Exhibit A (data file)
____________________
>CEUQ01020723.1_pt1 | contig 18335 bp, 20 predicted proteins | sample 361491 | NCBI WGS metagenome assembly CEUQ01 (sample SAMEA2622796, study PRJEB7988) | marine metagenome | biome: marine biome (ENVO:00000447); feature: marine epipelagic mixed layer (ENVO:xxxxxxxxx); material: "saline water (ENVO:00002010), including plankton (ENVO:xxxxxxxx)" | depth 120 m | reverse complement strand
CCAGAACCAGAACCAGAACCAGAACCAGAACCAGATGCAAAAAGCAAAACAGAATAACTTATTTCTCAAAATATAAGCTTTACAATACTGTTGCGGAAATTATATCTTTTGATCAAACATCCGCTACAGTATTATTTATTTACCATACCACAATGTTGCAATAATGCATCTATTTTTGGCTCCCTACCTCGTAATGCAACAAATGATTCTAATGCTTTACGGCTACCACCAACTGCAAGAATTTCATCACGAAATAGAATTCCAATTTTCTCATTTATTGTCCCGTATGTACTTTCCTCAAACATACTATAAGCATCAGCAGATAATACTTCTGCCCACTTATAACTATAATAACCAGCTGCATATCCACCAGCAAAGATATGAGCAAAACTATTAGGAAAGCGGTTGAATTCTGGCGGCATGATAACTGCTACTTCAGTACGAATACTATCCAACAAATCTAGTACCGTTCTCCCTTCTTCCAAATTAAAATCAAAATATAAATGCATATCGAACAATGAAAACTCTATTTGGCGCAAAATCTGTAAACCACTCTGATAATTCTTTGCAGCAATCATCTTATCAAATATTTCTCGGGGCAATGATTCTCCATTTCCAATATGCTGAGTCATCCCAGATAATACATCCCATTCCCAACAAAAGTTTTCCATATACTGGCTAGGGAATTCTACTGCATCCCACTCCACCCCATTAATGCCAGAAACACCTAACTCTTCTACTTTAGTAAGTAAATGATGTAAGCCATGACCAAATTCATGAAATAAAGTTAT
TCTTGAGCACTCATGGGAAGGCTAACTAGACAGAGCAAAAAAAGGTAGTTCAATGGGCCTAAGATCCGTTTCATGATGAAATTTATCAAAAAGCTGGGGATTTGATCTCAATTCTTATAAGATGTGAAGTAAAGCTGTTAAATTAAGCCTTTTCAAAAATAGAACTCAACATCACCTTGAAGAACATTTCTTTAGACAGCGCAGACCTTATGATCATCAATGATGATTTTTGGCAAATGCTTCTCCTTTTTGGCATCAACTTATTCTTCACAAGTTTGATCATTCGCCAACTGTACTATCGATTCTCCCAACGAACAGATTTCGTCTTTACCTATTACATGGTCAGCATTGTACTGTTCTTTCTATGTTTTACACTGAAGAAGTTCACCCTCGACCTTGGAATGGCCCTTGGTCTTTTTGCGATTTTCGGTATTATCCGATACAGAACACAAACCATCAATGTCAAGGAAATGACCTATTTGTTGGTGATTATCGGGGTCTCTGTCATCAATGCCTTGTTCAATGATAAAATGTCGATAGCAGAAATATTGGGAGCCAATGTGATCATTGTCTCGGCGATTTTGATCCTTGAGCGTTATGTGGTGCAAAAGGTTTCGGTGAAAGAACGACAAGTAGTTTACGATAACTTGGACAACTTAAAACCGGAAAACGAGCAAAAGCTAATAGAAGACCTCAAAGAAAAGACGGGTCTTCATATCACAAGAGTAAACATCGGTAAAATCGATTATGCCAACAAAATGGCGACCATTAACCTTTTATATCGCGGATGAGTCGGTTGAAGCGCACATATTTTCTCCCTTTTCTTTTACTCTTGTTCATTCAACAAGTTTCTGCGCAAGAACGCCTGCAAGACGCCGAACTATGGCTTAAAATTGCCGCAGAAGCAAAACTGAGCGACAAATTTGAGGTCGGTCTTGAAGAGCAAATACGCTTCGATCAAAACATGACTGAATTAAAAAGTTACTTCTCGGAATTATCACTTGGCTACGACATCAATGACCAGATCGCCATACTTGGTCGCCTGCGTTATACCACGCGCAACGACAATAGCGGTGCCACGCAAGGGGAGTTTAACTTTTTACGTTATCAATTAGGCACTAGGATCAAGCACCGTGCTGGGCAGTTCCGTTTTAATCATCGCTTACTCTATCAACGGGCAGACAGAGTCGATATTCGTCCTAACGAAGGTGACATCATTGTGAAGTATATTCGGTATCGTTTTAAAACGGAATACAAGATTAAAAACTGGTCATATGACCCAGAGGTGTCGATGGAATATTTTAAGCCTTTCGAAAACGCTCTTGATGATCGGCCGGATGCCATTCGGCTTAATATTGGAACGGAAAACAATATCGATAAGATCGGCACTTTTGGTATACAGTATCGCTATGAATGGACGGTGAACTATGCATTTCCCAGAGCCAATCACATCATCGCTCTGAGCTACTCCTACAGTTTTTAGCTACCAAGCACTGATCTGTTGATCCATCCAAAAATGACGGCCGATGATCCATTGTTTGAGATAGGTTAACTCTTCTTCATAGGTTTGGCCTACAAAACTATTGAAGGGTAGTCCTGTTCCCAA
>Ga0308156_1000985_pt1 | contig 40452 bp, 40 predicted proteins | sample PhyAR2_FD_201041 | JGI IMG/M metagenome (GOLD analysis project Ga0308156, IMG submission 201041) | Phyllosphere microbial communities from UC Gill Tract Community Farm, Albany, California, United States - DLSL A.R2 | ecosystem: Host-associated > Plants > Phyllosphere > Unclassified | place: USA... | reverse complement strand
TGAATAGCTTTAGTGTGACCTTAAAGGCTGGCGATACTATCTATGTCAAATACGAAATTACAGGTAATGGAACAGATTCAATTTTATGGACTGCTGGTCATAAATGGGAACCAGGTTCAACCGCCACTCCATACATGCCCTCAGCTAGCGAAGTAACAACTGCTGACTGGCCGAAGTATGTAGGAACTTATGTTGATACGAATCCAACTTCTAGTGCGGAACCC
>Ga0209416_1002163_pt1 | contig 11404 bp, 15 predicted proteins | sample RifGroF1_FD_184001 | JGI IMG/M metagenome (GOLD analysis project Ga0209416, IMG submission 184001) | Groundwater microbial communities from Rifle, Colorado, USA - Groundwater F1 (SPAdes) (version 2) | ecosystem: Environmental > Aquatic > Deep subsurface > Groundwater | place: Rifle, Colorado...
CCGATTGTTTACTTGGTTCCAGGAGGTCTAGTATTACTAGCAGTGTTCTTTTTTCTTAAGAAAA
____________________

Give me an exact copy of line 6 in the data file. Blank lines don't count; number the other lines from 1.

>Ga0209416_1002163_pt1 | contig 11404 bp, 15 predicted proteins | sample RifGroF1_FD_184001 | JGI IMG/M metagenome (GOLD analysis project Ga0209416, IMG submission 184001) | Groundwater microbial communities from Rifle, Colorado, USA - Groundwater F1 (SPAdes) (version 2) | ecosystem: Environmental > Aquatic > Deep subsurface > Groundwater | place: Rifle, Colorado...